2. No letter of 10 March from Neufville & Fils has been found.
3. The Gazette de Leyde of 9 March reported that the two points JA listed were Catherine II's preconditions for the Russian mediation of the Anglo-Dutch war. Catherine, however, offered her mediation so that she could avoid assisting the Dutch, whose cause she abandoned when the British rejected the mediation proposal (De Madariaga, Armed Neutrality of 1780, p. 302–309).

Docno: ADMS-06-11-02-0137

Author: Adams, John
Recipient: Dana, Francis
Date: 1781-03-12

To Francis Dana

[salute] Dear Sir

I dont know whether I have acknowledged yours of the 12th. Feby.: that of the 25th. came to me yesterday. The Letter inclosed was from Mr. I. Smith of 18 Decr.1 He says they were busily employed in raising their Quota for the Army during the War or for three Years, and that the other Provinces were doing the same. He says Mrs. Dana was well a few days before: that Davis had arrived after having thrown { 196 } over his Letters being chased by an American—this is all. I have Letters from the President and from Lovell—the last unintelligible—in Cyphers—but inexplicable by his own Cypher—some dismal Ditty about my Letters of 26th. July—I know not what.2
But my dear Sir, I hasten to the most interesting part of your Letter, your project of a repassage of the Mountains. I shudder at the thoughts of it, when I consider what a bad Traveller You are, and that Robbers by the Way may take You to their Dens. I dont know how to part with You. I want your Advice constantly now every day, yet I think You are doing more good where You are, than You could here. I know that by Conversation with A.Z. ||Congress|| You might do good: but there are so many hazards, that I dare not advise You. I think with You that We shall have nothing to do in our principal Department: yet the Mediations of the Emperor and Empress seem to require Attention from Us, altho' I am persuaded it is only the Artifice of England to embroil all Europe. I will communicate to You a secret—let it be kept so. I have recieved a Commission dated 28th. Decr. for this Republic. I want your Advice; but I can ask it by Letter while You are at Paris. I suppose it was the Intention of Congress that I should employ Dumas, as my Secretary, here, but have no Orders or Hints about it—there is no Commission to him, which makes me think that A.Z. ||Congress|| intended I should be at liberty to employ him or not, as I shall judge proper. I suppose A.Z. ||Congress|| intended to leave the Way open to employ him, by their not sending a Commission to You. Upon the whole, I dont know how to advise You: We will consider of it a little longer if You please.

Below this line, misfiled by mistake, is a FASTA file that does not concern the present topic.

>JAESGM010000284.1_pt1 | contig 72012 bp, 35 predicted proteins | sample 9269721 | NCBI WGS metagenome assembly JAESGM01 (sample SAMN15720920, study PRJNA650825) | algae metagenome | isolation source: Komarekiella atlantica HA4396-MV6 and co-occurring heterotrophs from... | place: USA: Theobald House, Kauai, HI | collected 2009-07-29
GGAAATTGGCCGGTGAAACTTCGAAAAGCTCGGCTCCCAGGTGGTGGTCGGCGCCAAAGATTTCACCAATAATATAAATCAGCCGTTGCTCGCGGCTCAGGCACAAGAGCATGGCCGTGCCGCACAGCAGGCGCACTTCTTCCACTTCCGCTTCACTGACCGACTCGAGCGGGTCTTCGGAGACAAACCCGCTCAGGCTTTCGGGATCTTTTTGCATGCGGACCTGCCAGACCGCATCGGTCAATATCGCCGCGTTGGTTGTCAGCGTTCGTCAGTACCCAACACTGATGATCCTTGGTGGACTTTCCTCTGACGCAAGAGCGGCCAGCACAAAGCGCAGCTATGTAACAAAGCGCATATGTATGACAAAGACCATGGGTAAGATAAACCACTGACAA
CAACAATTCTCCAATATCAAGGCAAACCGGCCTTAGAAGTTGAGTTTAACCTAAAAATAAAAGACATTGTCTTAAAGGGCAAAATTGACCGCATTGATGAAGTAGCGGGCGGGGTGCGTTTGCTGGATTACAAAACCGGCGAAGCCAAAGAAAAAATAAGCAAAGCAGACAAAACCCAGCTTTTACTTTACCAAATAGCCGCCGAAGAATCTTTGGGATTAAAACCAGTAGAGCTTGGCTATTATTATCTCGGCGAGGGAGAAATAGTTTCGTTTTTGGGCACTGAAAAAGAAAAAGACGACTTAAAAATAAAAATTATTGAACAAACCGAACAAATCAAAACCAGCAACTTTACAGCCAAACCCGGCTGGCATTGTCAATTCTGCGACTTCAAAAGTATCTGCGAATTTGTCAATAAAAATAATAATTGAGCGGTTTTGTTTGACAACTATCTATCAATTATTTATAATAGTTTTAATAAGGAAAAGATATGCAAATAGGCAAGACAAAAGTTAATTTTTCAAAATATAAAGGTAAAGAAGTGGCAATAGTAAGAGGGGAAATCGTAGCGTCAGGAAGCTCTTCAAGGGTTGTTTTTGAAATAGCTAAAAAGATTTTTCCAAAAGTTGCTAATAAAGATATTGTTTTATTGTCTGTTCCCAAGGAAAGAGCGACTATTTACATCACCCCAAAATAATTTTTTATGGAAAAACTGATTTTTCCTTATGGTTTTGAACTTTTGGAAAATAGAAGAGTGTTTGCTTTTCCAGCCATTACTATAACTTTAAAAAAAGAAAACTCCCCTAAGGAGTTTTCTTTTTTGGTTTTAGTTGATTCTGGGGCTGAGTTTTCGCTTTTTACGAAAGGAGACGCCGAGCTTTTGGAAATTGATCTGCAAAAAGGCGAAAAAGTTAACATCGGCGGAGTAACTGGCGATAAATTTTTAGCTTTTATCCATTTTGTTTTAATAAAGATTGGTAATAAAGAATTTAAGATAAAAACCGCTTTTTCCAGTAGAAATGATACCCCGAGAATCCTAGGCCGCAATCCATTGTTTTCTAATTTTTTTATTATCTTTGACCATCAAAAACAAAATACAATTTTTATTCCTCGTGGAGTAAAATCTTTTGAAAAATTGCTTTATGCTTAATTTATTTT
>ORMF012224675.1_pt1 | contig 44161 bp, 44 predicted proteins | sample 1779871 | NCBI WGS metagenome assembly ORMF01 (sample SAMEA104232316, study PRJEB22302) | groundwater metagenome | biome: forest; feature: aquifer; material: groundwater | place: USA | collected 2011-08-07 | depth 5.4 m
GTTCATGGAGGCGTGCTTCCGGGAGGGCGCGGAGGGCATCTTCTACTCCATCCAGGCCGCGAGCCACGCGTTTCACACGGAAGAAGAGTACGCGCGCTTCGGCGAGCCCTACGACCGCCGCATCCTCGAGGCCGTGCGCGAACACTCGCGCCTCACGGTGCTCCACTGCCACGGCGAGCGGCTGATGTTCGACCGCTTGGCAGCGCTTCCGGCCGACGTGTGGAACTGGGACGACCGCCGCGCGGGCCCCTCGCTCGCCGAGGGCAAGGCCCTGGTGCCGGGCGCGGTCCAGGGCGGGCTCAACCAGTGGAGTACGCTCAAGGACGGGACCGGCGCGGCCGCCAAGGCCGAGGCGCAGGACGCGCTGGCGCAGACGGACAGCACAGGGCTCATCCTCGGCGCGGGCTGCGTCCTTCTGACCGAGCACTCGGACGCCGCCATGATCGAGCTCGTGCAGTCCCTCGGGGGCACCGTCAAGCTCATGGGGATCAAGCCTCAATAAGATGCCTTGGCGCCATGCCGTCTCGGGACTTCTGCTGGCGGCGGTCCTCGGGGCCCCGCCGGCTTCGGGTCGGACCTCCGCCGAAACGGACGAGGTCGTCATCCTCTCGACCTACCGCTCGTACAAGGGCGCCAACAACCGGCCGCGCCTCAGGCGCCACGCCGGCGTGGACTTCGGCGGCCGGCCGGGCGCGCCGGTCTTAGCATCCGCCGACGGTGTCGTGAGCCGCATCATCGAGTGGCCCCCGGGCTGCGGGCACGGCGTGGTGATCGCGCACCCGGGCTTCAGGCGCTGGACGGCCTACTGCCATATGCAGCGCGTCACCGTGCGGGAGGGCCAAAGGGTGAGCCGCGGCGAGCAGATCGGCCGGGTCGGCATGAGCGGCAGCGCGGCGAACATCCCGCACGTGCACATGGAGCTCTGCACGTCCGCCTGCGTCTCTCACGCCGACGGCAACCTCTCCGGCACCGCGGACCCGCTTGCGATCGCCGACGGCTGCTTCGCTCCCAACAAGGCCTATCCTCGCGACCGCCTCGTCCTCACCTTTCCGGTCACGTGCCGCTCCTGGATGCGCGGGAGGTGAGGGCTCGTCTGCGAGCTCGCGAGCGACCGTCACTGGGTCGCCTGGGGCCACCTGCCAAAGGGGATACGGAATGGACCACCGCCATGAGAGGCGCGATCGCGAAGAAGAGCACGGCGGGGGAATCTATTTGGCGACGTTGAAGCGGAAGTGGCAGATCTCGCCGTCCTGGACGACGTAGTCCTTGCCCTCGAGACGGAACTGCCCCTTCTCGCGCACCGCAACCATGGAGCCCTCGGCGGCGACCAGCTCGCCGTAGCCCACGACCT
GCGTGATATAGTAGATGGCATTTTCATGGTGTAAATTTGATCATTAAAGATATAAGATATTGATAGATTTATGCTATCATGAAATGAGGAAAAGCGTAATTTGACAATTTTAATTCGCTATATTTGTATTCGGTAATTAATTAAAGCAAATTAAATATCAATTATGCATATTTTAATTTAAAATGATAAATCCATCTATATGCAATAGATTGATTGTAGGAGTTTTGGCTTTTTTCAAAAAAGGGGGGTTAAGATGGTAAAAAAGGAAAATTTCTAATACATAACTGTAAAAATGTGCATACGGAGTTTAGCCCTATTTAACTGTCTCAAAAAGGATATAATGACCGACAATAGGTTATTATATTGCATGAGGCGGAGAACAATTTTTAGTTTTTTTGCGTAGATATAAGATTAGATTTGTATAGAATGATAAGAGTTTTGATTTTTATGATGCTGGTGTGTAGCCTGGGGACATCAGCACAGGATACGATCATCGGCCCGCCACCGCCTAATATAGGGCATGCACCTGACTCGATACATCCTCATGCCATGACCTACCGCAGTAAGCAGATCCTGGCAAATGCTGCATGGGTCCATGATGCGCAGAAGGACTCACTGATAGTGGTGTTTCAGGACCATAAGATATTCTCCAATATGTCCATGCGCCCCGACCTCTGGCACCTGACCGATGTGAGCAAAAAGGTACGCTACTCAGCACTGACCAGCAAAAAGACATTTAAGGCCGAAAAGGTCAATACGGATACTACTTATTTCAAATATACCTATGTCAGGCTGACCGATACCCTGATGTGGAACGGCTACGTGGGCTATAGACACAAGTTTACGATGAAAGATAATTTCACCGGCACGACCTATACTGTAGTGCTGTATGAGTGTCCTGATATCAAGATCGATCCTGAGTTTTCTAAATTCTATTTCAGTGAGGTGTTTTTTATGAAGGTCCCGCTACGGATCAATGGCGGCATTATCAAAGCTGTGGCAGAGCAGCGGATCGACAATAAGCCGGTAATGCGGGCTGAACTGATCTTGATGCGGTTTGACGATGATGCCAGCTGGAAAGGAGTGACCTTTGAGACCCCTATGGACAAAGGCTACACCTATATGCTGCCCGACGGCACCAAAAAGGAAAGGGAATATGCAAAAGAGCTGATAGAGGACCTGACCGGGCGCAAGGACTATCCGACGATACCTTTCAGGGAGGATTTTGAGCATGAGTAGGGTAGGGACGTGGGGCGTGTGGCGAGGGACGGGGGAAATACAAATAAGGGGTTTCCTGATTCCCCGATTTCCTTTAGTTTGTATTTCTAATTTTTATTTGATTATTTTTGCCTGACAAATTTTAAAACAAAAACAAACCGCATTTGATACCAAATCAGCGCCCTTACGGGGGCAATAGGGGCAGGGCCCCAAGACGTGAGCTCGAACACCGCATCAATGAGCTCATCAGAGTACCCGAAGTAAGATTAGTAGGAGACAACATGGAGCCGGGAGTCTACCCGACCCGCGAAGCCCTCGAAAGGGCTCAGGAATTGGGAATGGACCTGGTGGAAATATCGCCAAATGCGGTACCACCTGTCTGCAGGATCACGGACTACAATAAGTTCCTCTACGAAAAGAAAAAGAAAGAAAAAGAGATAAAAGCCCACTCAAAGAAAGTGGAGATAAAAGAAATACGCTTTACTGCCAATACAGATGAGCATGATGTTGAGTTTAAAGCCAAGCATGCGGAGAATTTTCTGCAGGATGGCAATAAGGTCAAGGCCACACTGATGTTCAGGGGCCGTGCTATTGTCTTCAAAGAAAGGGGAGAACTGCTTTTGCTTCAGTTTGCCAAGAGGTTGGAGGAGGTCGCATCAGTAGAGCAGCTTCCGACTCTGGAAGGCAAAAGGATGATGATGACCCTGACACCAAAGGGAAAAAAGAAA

I can give no Assurances or lively hopes of Money or Friendship in this Country. They are furious for Peace. Multitudes are for Peace with England at any Rate—even at the Expence and Risque of joining them in the War against France, Spain, America and all the rest. They are in a Torpor a Stupor, such as I never saw any People in before: but they cannot obtain Peace with England on any other Terms than joining her in the War, and this they will not because they cannot do. I sometimes think that their Affections would lead them to do it, if they dared.
LbC in John Thaxter's hand (Adams Papers).
1. The letter from Isaac Smith Sr. has not been found, but JA's reply is dated 11 March (Adams Family Correspondence, 4:91).
2. These letters were of 1 and 6 Jan. respectively, both above.
Cite web page as: Founding Families: Digital Editions of the Papers of the Winthrops and the Adamses, ed.C. James Taylor. Boston: Massachusetts Historical Society, 2018.